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Online advertising: who’s getting it right?

By Simon van Wyk • 21 Mar. 2009

As discussed in our most recent podcast, many marketers are hesitant to embrace online advertising because of the complexity it adds to their roles. Here are some inspirational examples of online campaigns that pull together several aspects and do it well, from the Digital Buzz Blog:

  • “The best job in the world”: Here’s an Australian campaign that has really taken off. Tourism Queensland launched a campaign revolving around the recruitment of a caretaker for the Barrier Reef Islands, whose main job will be to report back via blogs, Twitter, etc. what’s happening in the islands. According to Digital Buzz, “By now, everyone has seen or heard about the Island Reef Job Campaign by Tourism Queensland, it’s been everywhere, with the campaign being incredibly well executed across Twitter, Facebook, Blogs and website. Tourism Queensland was looking for 400,000 new website visitors over the campaign and enough applications to draw solid media attention, but that forecast was looking thin after the website had over 200,000 new visitors on the very first day of the campaign.” Launched in January, more than 2.5 million people by the time applications closed in late February, with more than 11,000 applications for the job (via one-minute video). The story has been picked up by more than 1,500 blogs, as well.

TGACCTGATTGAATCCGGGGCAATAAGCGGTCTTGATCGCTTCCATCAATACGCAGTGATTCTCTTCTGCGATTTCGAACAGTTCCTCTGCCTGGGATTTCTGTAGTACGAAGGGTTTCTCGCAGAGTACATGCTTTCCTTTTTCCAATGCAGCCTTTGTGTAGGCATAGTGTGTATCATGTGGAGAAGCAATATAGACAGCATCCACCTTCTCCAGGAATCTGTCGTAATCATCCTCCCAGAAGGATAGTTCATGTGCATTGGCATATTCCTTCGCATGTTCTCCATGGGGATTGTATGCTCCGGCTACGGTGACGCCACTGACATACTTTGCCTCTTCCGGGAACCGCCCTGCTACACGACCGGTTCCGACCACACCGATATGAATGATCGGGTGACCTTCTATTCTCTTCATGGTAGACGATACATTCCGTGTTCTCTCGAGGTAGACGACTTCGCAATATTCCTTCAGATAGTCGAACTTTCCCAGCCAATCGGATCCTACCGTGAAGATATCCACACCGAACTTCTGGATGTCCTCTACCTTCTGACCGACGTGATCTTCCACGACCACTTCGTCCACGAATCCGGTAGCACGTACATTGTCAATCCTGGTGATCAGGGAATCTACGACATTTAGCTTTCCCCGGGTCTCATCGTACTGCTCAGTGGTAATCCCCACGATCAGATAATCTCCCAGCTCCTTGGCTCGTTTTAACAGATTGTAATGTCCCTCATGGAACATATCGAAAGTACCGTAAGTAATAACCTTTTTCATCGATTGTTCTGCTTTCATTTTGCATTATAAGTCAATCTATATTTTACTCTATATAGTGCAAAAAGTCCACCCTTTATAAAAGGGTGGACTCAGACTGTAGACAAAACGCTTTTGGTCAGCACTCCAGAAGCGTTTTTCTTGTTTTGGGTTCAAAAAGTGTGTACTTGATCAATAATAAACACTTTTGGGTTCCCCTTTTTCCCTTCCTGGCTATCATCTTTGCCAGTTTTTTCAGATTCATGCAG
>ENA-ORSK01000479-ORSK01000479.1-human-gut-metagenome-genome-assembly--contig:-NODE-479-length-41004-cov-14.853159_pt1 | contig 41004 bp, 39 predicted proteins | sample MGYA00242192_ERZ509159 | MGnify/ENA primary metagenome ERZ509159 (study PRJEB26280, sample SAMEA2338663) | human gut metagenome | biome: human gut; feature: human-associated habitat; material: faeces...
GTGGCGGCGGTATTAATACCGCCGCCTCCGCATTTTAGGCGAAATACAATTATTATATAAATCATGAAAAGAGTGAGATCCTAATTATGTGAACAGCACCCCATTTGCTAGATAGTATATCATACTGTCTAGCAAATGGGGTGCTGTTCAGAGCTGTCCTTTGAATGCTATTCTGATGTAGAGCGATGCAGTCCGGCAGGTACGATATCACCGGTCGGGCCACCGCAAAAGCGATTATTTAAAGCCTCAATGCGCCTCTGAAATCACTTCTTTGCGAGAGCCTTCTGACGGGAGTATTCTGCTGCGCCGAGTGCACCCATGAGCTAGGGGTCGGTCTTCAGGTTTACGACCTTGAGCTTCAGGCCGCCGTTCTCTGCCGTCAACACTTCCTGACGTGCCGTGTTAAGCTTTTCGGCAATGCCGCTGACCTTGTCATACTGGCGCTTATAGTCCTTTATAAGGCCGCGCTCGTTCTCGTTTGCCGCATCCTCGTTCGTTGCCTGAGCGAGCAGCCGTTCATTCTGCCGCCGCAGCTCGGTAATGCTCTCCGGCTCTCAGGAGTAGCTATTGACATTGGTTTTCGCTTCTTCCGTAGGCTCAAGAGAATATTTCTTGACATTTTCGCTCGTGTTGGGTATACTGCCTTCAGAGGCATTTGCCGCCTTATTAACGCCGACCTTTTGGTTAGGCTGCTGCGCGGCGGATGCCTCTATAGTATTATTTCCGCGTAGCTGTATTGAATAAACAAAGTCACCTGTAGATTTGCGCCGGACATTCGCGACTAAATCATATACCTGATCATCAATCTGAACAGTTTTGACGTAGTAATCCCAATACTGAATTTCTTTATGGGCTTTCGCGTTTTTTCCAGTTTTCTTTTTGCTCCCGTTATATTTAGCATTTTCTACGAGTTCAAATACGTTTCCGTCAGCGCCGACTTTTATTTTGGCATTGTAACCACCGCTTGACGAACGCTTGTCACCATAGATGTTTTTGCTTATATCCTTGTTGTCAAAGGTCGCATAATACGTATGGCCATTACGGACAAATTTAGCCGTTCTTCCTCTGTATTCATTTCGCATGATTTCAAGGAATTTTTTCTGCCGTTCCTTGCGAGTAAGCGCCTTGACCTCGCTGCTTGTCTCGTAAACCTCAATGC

• Cadbury makes a mess of it: Cadbury’s Goo the Egg bus shelter game, executed in the London, has been called a brilliant interactive execution. Check out the video link to see how splatting chocolate Easter eggs leads to brand recall. Cadbury is getting a reputation for viral success with its Eyebrow Dance and Drumming Gorilla ads.
  • Tweeting about laptops: Over the Christmas period Dell used Twitter to tell customers about great offers. They reportedly earned more than $1million from Twitter traffic alone, so Dell is now offering exclusive deals via Twitter every week. As Digital Buzz says, “They are providing real-time feedback, information and customer service to their followers about anything dell. I just can’t believe more brands aren’t doing this. With twitter users generally being very active in a social crowd, the benefits of using twitter to increase customer satisfaction, sales and support will be invaluable in 2009.”